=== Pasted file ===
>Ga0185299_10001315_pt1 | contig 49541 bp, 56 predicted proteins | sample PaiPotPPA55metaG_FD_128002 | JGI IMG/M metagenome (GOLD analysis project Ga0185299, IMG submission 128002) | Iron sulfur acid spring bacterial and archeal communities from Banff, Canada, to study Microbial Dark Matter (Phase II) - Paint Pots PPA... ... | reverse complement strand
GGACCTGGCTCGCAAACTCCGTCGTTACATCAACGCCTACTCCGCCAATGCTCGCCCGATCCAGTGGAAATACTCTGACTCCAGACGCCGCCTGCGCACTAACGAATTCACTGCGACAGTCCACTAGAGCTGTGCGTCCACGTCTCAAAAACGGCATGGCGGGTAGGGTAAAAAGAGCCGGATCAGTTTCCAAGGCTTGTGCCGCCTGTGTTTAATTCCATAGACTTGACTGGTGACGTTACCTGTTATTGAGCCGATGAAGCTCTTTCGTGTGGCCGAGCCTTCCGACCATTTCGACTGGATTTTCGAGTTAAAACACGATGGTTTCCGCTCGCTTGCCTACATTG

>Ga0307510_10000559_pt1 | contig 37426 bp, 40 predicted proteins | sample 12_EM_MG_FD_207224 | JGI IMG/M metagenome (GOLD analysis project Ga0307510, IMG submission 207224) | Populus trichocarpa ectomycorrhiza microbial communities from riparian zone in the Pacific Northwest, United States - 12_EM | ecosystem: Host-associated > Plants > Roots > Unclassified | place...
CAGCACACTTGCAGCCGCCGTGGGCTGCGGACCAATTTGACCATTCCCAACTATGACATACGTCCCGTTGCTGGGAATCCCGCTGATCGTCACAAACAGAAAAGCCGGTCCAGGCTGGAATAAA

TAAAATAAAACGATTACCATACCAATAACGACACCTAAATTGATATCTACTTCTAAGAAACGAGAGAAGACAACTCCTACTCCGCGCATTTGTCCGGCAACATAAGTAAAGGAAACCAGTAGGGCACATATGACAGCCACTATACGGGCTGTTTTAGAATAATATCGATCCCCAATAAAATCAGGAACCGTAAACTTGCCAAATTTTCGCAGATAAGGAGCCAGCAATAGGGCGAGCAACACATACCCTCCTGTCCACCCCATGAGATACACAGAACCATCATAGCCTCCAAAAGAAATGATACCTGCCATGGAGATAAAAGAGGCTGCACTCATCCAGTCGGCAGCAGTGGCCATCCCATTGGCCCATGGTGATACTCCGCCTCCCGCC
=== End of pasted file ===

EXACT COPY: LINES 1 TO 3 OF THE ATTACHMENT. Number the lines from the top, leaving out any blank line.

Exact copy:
>Ga0185299_10001315_pt1 | contig 49541 bp, 56 predicted proteins | sample PaiPotPPA55metaG_FD_128002 | JGI IMG/M metagenome (GOLD analysis project Ga0185299, IMG submission 128002) | Iron sulfur acid spring bacterial and archeal communities from Banff, Canada, to study Microbial Dark Matter (Phase II) - Paint Pots PPA... ... | reverse complement strand
GGACCTGGCTCGCAAACTCCGTCGTTACATCAACGCCTACTCCGCCAATGCTCGCCCGATCCAGTGGAAATACTCTGACTCCAGACGCCGCCTGCGCACTAACGAATTCACTGCGACAGTCCACTAGAGCTGTGCGTCCACGTCTCAAAAACGGCATGGCGGGTAGGGTAAAAAGAGCCGGATCAGTTTCCAAGGCTTGTGCCGCCTGTGTTTAATTCCATAGACTTGACTGGTGACGTTACCTGTTATTGAGCCGATGAAGCTCTTTCGTGTGGCCGAGCCTTCCGACCATTTCGACTGGATTTTCGAGTTAAAACACGATGGTTTCCGCTCGCTTGCCTACATTG

>Ga0307510_10000559_pt1 | contig 37426 bp, 40 predicted proteins | sample 12_EM_MG_FD_207224 | JGI IMG/M metagenome (GOLD analysis project Ga0307510, IMG submission 207224) | Populus trichocarpa ectomycorrhiza microbial communities from riparian zone in the Pacific Northwest, United States - 12_EM | ecosystem: Host-associated > Plants > Roots > Unclassified | place...